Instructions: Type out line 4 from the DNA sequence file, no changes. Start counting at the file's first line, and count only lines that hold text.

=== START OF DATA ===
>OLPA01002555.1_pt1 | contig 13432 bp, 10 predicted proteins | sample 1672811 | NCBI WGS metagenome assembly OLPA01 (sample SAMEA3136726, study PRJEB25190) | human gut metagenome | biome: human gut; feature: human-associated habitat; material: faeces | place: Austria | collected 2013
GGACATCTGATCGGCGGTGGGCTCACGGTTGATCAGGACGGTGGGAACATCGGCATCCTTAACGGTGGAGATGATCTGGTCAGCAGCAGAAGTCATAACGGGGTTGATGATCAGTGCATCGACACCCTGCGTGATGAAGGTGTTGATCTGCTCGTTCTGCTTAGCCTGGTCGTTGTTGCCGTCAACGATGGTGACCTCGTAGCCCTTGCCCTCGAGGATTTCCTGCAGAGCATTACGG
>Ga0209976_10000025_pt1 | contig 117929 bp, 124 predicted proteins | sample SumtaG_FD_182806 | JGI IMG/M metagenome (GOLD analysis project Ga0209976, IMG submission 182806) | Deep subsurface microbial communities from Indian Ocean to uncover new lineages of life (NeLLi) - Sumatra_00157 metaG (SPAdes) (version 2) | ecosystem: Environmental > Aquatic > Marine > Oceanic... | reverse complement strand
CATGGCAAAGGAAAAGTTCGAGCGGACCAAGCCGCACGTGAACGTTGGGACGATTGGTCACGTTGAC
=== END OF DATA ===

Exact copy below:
CATGGCAAAGGAAAAGTTCGAGCGGACCAAGCCGCACGTGAACGTTGGGACGATTGGTCACGTTGAC